Mrs Thatcher to dance with cocaine fuelled gay man in drama

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Former Prime Minister Margaret Thatcher will be shown dancing with a gay Oxford graduate who is high on cocaine in a new drama beginning this week on BBC Two.

The Line Of Beauty is adapted by award-winning writer Andrew Davies from Alan Hollinghurst’s 2004 Man Booker Prize-winning novel. A story about love, class, sex and money that gets deep under the skin of the Thatcherite Eighties.

The three part series that chronicles the experiences of Nick Guest, a gay Oxford graduates who becomes a lodger at the home of a Conservative MP.

During the series he is shown dancing with Mrs Thatcher whilst high on cocaine prior to taking part in a threesome with two other men.

Conservative MP, Ann Widdecombe told the Independent on Sunday that the BBC was being “mischievous” in its depiction of the Conservative party during the 1980s. “The day that the BBC gives the Conservative Party a fair deal will be the day that I fall over in a dead faint… Anyone who tries to attach today’s values to the world of 20 years ago is simply not being historically true. This does not sound to me like a faithful reflection of the Tory party that I knew at that time.”

Former Conservative minister, John Redwood MP said: “If you want to see champagne lifestyles, then you want to go to the Blairite government. The programme-makers forget that Thatcherism was all about giving opportunity to people who hadn’t had any before.”

Mrs Thatcher to dance with cocaine fuelled gay man in drama

Oliver Coleman as Toby Fedden and Dan Stevens as Nick Guest

Gay Conservative MP, Alan Duncan, the shadow Secretary of State for Trade and Industry said: “I think it’s really enlightened of the BBC to do this. I suppose there are many interesting themes in the book. The repressed sexuality, the allure of Margaret Thatcher, the glory of being in office, the whirl of a time of moral reappraisal all comes out in the book. It is so persuasive and realistic. It was asking to be put on television.”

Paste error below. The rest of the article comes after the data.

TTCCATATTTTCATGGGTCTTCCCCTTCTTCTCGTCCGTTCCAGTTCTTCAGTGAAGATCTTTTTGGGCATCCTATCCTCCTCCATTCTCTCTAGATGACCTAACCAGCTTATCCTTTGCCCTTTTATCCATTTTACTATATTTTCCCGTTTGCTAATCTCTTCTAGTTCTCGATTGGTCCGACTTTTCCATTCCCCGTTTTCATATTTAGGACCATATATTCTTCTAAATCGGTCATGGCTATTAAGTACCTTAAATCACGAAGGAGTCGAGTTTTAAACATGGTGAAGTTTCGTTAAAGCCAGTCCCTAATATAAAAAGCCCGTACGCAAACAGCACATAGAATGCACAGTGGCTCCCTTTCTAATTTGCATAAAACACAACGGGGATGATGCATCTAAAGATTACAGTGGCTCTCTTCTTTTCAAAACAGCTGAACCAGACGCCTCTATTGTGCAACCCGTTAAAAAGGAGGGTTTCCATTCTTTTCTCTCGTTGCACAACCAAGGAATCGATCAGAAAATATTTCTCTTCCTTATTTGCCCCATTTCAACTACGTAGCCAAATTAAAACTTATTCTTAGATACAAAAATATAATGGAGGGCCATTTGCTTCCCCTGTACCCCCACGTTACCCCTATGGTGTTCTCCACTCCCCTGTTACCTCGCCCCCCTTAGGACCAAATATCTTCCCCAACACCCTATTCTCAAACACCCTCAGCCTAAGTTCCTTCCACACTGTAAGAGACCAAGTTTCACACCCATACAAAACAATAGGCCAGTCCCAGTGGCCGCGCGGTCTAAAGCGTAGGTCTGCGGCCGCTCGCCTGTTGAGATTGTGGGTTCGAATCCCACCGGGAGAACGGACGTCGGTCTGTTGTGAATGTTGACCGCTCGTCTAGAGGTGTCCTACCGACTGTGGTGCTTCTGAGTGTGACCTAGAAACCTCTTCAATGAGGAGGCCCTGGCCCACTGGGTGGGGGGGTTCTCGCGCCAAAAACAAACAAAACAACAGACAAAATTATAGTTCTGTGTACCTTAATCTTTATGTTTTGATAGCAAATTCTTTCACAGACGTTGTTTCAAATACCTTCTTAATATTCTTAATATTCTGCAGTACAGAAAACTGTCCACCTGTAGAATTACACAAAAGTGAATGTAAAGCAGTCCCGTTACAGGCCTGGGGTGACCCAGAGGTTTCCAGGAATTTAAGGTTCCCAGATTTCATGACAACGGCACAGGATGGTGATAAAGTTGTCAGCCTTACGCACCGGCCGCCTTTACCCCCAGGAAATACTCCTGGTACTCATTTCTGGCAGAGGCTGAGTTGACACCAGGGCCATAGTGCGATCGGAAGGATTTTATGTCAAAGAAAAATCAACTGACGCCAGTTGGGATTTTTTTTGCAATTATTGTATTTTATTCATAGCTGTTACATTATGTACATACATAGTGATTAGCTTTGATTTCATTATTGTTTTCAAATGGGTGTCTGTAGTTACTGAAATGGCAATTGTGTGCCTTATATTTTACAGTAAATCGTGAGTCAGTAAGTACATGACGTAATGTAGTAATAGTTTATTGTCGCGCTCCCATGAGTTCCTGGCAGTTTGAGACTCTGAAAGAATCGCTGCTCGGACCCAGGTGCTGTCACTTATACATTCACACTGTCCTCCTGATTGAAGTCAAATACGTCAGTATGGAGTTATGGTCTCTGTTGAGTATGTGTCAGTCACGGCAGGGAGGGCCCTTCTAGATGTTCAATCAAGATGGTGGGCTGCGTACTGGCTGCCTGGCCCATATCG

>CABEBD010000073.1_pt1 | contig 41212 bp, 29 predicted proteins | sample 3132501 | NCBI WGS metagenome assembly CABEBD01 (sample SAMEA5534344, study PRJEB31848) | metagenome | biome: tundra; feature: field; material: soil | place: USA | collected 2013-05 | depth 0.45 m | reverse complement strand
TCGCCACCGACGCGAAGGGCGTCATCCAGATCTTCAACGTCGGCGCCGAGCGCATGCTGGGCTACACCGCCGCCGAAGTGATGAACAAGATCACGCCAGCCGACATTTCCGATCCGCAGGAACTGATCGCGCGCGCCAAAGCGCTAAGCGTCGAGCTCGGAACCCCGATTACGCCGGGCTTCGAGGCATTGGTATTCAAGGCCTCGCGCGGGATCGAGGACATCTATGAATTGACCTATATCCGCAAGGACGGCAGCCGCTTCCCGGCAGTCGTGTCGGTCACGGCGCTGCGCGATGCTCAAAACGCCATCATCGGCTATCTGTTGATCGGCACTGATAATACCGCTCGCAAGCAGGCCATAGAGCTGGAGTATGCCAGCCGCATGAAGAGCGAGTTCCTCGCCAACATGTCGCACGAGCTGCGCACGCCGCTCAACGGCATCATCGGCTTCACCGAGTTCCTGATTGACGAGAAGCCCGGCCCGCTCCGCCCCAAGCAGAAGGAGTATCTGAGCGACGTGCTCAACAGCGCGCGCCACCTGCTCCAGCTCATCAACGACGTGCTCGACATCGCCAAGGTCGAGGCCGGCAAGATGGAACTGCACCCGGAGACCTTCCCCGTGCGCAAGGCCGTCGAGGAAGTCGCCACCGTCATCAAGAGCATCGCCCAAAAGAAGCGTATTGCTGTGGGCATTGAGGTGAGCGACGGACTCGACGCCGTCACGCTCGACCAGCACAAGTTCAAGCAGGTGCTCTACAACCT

Screenwriter Andrew Davies says that he enjoyed recreating the 1980s on screen: “”It was fun to explore trivial details of the Eighties – the short shorts, the body-hugging Speedos, the square shoulders of power-dressing, the brick-like mobile phones, the great music (Stranglers, Van Morrison, etc) but at a deeper level, this was the decade when corporate greed became acceptable: the confident, sleaze-filled years of the Thatcher administration.

“And Thatcher-worship, too. Strange to remember those days when it seemed like she would be there for ever.

“The sad thing is that in a lot of ways it feels like we are still living in that greedy, dog eat dog decade.”

The Line Of Beauty stars a mix of new, young talent and established names. Dan Stevens, Alex Wyndam and Hayley Atwell appear alongside Blackadder star, Tim McInnerny, Don Gilet, Kenneth Cranham, Alice Krige, Kika Markham and Chris Fairbank.